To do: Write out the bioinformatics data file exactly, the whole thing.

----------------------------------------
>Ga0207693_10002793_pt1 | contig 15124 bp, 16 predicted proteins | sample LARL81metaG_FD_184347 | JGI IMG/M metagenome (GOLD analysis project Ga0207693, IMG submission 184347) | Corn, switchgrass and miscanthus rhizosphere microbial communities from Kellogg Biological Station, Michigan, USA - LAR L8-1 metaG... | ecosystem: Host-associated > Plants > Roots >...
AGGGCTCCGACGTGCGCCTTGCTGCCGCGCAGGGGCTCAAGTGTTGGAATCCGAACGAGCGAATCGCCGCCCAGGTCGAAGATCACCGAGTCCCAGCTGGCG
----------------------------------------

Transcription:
>Ga0207693_10002793_pt1 | contig 15124 bp, 16 predicted proteins | sample LARL81metaG_FD_184347 | JGI IMG/M metagenome (GOLD analysis project Ga0207693, IMG submission 184347) | Corn, switchgrass and miscanthus rhizosphere microbial communities from Kellogg Biological Station, Michigan, USA - LAR L8-1 metaG... | ecosystem: Host-associated > Plants > Roots >...
AGGGCTCCGACGTGCGCCTTGCTGCCGCGCAGGGGCTCAAGTGTTGGAATCCGAACGAGCGAATCGCCGCCCAGGTCGAAGATCACCGAGTCCCAGCTGGCG